Carbon accounting and standards in industry: A framework for innovation and growth, produced as part of the Innovate UK-funded cross-Catapult Carbon Accounting programme, proposes a carbon accounting framework to overcome the complexity and limitations of the existing regulatory ecosystem by considering options for robust monitoring, reporting, and verification (MRV).
Carbon Accounting in Industry: Learning from the South Wales Industrial Cluster
In this report, we review options for policymakers to support a more consistent and coherent approach to the monitoring, reporting and verification (MRV) and accounting of greenhouse gas (GHG) emissions in industry.
In this report, The Case for an Economy-Wide Carbon Regulator, we make the case for a new regulator to oversee accurate and coherent monitoring, reporting, and verification (MRV) of greenhouse gas emissions reduction and removal across the economy.
Carbon Accounting: The Future is Digital – Elle Butterworth
The ability to exchange, compare, track and trace emissions data through supply chains will be fundamental to the UK’s future low carbon economy. Complete and accurate data will support innovations relating to carbon intensive products and processes. Data will also support Government and consumers to make informed, low carbon, decisions.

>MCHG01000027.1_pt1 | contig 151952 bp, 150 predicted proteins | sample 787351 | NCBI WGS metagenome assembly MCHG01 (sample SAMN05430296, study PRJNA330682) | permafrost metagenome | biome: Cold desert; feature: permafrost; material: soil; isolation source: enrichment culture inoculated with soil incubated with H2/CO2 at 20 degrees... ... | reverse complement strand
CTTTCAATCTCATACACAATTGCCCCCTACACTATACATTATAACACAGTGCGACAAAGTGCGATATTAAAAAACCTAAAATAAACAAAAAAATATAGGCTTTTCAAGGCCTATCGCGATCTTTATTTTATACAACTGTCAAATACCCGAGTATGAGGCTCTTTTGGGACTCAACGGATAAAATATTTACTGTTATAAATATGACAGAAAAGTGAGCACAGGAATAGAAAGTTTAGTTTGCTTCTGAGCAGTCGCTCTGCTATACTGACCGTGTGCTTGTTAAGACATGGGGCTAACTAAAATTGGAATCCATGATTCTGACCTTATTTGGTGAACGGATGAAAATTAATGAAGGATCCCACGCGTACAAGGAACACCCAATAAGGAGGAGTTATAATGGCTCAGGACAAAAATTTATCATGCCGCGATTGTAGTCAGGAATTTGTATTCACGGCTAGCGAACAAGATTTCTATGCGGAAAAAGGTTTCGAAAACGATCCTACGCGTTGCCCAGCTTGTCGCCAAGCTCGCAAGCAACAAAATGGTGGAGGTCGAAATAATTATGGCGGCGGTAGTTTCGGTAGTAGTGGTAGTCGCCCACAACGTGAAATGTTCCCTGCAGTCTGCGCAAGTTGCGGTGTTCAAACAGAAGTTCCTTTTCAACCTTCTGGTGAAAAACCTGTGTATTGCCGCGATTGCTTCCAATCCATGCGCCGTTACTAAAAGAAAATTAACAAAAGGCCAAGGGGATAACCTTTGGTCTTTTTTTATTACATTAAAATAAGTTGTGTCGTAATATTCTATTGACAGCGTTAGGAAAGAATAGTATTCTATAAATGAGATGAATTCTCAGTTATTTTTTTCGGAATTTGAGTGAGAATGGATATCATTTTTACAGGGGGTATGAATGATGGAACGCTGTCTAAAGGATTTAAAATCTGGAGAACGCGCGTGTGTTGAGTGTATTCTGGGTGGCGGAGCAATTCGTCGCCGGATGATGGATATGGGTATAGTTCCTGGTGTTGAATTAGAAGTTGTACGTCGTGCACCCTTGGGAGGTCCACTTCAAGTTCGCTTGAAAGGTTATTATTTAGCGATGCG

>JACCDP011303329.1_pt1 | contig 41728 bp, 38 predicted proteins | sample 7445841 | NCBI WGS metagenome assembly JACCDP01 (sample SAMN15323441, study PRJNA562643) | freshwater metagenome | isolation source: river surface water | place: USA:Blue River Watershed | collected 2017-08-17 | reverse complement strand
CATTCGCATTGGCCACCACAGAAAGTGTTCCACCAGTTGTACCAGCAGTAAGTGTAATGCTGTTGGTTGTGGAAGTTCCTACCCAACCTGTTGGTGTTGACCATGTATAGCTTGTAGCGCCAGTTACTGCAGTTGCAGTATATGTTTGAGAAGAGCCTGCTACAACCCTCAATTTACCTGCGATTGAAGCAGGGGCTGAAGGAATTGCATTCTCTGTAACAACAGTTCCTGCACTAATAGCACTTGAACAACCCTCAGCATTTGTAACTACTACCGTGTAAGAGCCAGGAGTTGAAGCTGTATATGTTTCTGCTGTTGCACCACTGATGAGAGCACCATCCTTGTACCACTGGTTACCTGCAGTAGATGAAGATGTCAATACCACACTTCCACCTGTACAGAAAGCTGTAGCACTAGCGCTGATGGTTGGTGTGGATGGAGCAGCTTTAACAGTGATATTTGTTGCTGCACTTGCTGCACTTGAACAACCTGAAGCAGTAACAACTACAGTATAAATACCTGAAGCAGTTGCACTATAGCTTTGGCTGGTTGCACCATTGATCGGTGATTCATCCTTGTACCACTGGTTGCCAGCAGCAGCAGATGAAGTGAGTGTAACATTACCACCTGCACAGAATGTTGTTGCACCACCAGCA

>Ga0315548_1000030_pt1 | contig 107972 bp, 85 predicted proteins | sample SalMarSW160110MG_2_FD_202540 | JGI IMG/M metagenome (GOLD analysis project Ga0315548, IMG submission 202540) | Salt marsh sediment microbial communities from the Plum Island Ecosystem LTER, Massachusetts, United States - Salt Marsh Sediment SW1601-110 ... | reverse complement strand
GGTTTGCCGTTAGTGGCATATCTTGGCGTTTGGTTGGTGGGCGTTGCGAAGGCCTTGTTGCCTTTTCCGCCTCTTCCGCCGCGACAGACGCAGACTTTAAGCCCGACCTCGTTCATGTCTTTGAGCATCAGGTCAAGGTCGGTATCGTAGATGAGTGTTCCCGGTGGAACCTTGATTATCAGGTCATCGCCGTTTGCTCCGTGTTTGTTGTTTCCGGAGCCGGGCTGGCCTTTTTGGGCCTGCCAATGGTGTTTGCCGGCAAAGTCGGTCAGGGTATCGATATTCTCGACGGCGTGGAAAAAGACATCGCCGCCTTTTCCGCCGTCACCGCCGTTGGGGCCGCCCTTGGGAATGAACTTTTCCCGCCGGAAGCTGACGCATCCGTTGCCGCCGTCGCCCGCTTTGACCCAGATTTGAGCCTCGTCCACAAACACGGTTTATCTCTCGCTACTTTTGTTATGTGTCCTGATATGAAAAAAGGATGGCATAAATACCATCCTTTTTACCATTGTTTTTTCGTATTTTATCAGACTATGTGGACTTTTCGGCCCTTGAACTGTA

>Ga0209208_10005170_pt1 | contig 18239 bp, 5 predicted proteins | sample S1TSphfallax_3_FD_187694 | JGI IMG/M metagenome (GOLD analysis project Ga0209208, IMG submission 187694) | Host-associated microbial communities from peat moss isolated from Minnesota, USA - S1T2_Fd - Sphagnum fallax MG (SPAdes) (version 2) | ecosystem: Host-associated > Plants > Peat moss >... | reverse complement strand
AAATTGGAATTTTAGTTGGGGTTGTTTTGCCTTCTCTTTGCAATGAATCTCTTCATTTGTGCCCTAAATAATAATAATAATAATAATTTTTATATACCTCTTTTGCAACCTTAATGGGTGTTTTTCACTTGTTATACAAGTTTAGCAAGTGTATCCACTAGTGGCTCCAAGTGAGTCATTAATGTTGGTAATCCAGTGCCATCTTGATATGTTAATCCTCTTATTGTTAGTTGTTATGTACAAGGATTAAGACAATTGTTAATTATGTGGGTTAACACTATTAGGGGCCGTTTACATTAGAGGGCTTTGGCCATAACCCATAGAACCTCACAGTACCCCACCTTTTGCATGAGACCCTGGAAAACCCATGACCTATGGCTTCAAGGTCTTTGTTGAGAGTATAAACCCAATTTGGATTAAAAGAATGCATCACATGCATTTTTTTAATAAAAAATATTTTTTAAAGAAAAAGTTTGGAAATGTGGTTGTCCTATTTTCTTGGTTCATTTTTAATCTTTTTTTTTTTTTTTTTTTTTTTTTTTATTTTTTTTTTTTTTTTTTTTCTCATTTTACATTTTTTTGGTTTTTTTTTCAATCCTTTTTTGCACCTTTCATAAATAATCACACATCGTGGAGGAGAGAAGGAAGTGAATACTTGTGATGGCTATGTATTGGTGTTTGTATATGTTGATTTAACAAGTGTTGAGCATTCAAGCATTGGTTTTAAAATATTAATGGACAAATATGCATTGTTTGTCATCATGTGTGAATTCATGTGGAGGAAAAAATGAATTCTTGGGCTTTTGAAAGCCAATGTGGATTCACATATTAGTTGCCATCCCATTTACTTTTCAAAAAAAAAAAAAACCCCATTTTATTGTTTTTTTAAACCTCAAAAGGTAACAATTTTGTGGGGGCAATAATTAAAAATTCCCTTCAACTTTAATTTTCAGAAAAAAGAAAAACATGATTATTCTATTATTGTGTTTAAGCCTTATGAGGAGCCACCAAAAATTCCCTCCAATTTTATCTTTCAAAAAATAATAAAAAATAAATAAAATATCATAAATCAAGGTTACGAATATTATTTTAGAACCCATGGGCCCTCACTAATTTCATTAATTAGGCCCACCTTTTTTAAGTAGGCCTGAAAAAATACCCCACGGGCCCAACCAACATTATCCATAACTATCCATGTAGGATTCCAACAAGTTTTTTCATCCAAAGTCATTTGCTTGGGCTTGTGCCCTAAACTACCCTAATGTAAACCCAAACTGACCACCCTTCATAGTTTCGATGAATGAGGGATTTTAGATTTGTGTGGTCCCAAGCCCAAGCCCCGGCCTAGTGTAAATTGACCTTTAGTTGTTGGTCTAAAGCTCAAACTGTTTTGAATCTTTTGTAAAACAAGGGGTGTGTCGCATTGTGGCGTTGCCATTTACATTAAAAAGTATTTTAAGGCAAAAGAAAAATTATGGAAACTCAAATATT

Untangling a messy carbon accounting landscape – Elle Butterworth & Dr Danial Sturge
How do we know whether policies are achieving their decarbonisation aims? How can we hold companies to account for delivering their low carbon promises? How can we track and trace emissions through complex supply chains? The answer to all of these is having a well-regulated carbon accounting framework.
Carbon accounting is more than just numbers on a spreadsheet – Danial Sturge and Elle Butterworth
To achieve the decarbonisation of the whole energy system, it is important to develop a complete and quantifiable picture of GHG emissions that supports decision makers and track progress towards the UK’s Net Zero target. And do so in way that is transparent enough to identify feedbacks and unintended consequences at different levels of the system.